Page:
African Americans have mixed feelings about our past. Some of us shrink away from watching or hearing about things that happened to the ancestors in our past. We avoid the movies, the mini-series, documentaries and the books. Yet, when February comes, we want that history acknowledged. We want to see posters of giant heads of great people, like Frederick Douglass or Harriet Tubman. We want to see television shows about the struggle. We make jokes about why Black History Month is in the shortest month of the year.
But at other times of the year? I hear “I’m tired of seeing movies about [fill in historical period here].”
Or, “It makes me angry”
Or, “Why do we always have to be portrayed as slaves?”
I knew these attitudes were out there when I decided to start reboot four or five of my writing life—I forget which one exactly. Still, I didn’t expect these resistant attitudes to be directed towards my works of fiction. Honestly, I thought it was past time to showcase the ancestors in the posture that they actually existed in, as Christians.
I have seen people with brown skin make complete beelines away from my table at book signings. I know who they are. They are the ones with the ”I’m tired, angry, portrayal…” reasons.
Let’s get a few things straight about my books.
My books feature African Americans after enslavement. By the way, you should put an “en” before the word slavery or any of its variations. We need to begin to alter the language to showcase that those people who were enslaved reached that state through no fault of their own. If we begin shift the language as well as the view then maybe we’ll begin to see the ancestors as they were—survivors and not victims of oppression.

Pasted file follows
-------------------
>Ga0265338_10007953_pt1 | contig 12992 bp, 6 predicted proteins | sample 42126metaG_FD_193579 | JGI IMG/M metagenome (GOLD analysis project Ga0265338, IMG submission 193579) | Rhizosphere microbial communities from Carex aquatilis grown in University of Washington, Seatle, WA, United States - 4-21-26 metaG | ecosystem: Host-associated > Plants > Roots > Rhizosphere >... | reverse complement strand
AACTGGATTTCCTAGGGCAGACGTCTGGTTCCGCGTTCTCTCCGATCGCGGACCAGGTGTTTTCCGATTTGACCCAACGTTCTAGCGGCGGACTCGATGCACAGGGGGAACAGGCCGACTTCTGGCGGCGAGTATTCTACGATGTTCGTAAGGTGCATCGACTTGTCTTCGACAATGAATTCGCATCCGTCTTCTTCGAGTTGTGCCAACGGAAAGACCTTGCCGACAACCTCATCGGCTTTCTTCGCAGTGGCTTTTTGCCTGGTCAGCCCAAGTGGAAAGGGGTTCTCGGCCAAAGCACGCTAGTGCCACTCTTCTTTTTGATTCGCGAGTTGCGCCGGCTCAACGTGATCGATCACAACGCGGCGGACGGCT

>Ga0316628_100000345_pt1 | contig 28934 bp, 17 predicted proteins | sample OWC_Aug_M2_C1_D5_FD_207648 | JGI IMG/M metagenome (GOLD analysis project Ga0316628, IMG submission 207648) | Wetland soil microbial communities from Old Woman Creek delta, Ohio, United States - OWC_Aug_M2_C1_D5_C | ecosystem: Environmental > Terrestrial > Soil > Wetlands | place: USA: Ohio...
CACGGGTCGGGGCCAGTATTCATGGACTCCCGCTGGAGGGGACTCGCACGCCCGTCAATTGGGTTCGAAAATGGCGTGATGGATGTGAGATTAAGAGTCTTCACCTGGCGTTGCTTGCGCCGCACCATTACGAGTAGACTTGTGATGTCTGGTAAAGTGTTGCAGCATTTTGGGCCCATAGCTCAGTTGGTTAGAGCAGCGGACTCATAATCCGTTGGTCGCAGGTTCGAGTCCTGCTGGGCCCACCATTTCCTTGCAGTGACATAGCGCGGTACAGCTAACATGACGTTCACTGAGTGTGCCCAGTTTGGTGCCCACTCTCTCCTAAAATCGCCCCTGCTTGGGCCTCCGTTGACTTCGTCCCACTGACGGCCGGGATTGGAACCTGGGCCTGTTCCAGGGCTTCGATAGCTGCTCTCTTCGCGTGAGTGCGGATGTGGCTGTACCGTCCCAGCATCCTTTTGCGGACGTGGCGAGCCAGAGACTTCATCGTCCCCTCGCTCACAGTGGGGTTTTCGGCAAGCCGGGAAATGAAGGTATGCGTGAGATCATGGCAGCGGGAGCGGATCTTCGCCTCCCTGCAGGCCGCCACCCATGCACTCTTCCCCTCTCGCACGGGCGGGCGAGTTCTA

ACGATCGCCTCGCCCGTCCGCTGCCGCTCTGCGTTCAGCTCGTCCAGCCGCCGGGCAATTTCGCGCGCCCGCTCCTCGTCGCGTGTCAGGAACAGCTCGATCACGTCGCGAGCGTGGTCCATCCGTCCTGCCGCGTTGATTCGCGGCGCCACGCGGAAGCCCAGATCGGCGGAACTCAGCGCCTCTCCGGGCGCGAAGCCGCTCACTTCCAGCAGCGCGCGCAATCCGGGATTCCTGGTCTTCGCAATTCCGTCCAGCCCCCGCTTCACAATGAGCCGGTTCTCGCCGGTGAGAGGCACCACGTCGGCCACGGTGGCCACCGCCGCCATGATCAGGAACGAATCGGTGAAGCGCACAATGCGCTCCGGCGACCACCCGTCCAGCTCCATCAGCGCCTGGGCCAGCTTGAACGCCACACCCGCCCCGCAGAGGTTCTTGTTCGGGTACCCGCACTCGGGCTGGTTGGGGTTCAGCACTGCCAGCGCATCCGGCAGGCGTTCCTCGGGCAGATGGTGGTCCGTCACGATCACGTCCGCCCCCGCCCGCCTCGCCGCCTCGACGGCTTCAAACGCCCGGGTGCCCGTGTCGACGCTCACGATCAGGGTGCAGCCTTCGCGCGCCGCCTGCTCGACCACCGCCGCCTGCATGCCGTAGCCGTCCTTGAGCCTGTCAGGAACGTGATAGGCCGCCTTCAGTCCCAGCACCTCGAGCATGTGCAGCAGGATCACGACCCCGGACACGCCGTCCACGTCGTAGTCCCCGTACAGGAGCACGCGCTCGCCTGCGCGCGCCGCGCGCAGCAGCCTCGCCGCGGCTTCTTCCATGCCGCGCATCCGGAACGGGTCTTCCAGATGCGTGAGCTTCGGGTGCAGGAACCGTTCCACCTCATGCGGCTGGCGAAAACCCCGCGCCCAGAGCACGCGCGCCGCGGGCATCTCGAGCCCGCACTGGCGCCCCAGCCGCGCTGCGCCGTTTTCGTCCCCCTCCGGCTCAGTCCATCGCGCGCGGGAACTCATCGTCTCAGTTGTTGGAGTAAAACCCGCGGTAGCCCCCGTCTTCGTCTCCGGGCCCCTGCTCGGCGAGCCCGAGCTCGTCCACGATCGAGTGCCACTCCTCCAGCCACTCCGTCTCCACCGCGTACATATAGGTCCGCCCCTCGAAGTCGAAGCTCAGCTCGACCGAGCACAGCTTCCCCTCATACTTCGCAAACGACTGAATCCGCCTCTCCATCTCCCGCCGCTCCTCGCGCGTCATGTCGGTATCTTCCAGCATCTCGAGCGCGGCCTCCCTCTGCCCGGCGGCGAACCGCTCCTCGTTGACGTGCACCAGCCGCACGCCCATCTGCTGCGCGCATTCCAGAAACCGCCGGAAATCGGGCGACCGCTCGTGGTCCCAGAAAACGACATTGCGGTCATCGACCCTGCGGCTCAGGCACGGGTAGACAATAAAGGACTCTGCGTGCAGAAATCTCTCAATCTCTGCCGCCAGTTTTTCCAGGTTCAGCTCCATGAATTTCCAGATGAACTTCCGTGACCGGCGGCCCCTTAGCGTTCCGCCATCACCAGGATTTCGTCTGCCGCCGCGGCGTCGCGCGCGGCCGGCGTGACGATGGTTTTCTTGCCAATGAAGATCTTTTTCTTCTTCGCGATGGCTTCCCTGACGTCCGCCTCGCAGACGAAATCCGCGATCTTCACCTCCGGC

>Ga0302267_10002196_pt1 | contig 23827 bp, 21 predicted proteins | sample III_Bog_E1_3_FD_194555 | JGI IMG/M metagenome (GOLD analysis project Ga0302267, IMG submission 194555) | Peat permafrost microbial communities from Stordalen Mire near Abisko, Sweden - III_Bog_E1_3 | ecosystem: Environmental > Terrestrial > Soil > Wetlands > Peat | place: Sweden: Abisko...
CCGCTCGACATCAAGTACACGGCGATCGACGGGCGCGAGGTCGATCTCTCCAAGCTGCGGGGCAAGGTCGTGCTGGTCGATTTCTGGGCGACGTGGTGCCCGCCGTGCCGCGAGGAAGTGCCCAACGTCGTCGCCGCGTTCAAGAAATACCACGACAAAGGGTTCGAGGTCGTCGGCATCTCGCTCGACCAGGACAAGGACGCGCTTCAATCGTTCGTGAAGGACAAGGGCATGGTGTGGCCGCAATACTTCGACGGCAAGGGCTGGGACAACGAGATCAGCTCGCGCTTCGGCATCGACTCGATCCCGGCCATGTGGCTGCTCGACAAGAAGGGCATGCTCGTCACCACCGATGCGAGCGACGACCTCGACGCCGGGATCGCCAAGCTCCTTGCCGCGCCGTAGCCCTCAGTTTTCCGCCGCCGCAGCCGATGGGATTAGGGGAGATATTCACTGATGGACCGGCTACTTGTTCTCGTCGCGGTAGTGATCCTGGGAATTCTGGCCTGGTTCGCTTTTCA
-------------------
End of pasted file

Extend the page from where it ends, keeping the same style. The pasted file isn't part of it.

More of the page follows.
People don’t want to be reminded of unpleasant times. I find that an interesting perspective because when I have to enter the hearts, minds and views of people in the past when I write, they certainly didn’t want to live through unpleasant times either.
But they did. And they lived through the unpleasant times, praying and sacrificing so that you could be where you are today. Every decision, thought and thing they endured was in the hopes of a better day for the future—not for themselves. Whenever there was a hard time happening, you need to know that one of the first things Grandmama did was get down on her knees and pray to God. If you don’t read her history or hear her story, how do you know what she did to get through hard times? How can she help you get through your hard times if you don’t know what she did? Zora Neale Hurston put it best: “You’ve got to go there to know there.”
The historical view on enslaved people is different since you’ve been in school. This is because there have now been several generations of scholars of color who have ensured that the accomplishments of the past are now celebrated instead of buried. I see my stories as heralding these accomplishments of the past. These are the stories to pass down to our children when we tell them: You come from a proud people who stood tall in difficult times and still managed to “make a way out of no way.” If we chose to embrace the long-held view of our history that perpetuates us as victims and not survivors, how will we learn how to survive? Or teach the children how to survive? If we don’t know these lessons, then we forget that Carter G. Woodson started Black History Week in February because that’s when Frederick Douglass was born. We cannot forget the lessons of the past.
Sweet Honey in the Rock sings a song called “We Are” that reminds me about why I write historicals. The chorus says, “We are our grandmother’s prayers. We are our grandfather’s dreamings. We are the breath of the ancestors. We are the spirit of God.” So true. The ancestors prayed for a better day, when they didn’t even know us or get to see the fruitful results of their sacrifices. It’s a shame that there are those who react to that love and sacrifice by choosing to ignore and forget those struggles. I write so that the ones out there who want to remember will remember to claim the victory of God’s sacrifice in the name of their ancestors. So they will pass it on.
In celebration of Black History Month, the first volume of the “Home to Milford College” series, The Preacher’s Promise, will be on sale for $2.99.